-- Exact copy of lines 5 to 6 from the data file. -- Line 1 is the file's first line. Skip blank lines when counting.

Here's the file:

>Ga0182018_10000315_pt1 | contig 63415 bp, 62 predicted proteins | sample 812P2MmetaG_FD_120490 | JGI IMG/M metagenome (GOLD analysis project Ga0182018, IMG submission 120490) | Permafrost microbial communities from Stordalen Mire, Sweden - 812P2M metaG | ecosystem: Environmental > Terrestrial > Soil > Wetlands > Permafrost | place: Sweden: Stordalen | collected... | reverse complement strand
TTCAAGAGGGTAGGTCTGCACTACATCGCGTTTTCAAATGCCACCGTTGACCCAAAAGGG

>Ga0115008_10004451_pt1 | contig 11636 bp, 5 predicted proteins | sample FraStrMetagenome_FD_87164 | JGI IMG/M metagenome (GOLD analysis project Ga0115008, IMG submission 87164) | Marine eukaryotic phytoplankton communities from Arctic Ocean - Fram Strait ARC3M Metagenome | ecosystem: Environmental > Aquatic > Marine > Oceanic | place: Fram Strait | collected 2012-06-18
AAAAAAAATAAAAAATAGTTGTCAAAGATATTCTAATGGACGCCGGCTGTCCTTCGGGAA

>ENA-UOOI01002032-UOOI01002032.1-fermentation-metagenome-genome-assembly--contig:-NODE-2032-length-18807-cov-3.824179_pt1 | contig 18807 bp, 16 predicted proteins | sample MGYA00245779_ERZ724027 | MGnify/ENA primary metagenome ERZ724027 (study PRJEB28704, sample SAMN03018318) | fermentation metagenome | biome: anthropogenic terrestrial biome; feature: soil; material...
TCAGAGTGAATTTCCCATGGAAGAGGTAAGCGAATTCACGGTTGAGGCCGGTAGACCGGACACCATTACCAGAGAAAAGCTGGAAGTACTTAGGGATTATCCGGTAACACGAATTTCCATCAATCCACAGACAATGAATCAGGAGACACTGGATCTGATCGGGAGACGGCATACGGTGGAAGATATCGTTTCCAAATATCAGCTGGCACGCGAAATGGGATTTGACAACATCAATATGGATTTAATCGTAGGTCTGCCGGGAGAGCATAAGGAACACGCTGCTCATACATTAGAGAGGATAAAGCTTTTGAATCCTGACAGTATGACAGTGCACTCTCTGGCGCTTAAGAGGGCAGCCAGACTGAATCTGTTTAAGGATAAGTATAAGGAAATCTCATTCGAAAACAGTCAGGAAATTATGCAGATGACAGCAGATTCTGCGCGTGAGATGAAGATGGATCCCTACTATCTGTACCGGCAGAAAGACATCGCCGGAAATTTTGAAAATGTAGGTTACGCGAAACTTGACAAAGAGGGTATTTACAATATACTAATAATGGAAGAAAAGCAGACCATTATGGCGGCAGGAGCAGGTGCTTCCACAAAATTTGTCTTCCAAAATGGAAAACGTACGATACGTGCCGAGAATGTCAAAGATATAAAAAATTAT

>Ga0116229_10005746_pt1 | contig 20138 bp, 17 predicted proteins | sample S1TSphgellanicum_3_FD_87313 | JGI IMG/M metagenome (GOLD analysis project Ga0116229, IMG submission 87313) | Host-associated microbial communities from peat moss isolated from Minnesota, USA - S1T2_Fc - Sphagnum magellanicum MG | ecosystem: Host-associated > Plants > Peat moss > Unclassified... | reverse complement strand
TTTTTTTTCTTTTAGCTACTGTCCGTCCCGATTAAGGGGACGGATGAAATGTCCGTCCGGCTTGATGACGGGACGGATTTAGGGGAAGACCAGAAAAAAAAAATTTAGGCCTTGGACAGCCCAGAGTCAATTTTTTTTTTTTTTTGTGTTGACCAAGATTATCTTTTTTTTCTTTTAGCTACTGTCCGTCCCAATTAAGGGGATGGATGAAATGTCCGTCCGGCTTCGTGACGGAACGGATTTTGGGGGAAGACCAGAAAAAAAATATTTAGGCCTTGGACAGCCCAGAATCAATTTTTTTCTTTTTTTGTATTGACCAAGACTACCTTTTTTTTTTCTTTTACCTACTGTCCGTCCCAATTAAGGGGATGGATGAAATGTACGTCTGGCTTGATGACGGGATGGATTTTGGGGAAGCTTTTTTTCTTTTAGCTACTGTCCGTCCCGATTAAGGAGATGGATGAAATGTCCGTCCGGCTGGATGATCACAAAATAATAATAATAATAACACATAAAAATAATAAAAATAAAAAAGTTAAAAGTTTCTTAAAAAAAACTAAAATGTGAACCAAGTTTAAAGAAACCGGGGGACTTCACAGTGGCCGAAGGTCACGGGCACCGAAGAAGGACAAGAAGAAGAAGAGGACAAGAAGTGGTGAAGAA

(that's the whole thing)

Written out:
>ENA-UOOI01002032-UOOI01002032.1-fermentation-metagenome-genome-assembly--contig:-NODE-2032-length-18807-cov-3.824179_pt1 | contig 18807 bp, 16 predicted proteins | sample MGYA00245779_ERZ724027 | MGnify/ENA primary metagenome ERZ724027 (study PRJEB28704, sample SAMN03018318) | fermentation metagenome | biome: anthropogenic terrestrial biome; feature: soil; material...
TCAGAGTGAATTTCCCATGGAAGAGGTAAGCGAATTCACGGTTGAGGCCGGTAGACCGGACACCATTACCAGAGAAAAGCTGGAAGTACTTAGGGATTATCCGGTAACACGAATTTCCATCAATCCACAGACAATGAATCAGGAGACACTGGATCTGATCGGGAGACGGCATACGGTGGAAGATATCGTTTCCAAATATCAGCTGGCACGCGAAATGGGATTTGACAACATCAATATGGATTTAATCGTAGGTCTGCCGGGAGAGCATAAGGAACACGCTGCTCATACATTAGAGAGGATAAAGCTTTTGAATCCTGACAGTATGACAGTGCACTCTCTGGCGCTTAAGAGGGCAGCCAGACTGAATCTGTTTAAGGATAAGTATAAGGAAATCTCATTCGAAAACAGTCAGGAAATTATGCAGATGACAGCAGATTCTGCGCGTGAGATGAAGATGGATCCCTACTATCTGTACCGGCAGAAAGACATCGCCGGAAATTTTGAAAATGTAGGTTACGCGAAACTTGACAAAGAGGGTATTTACAATATACTAATAATGGAAGAAAAGCAGACCATTATGGCGGCAGGAGCAGGTGCTTCCACAAAATTTGTCTTCCAAAATGGAAAACGTACGATACGTGCCGAGAATGTCAAAGATATAAAAAATTAT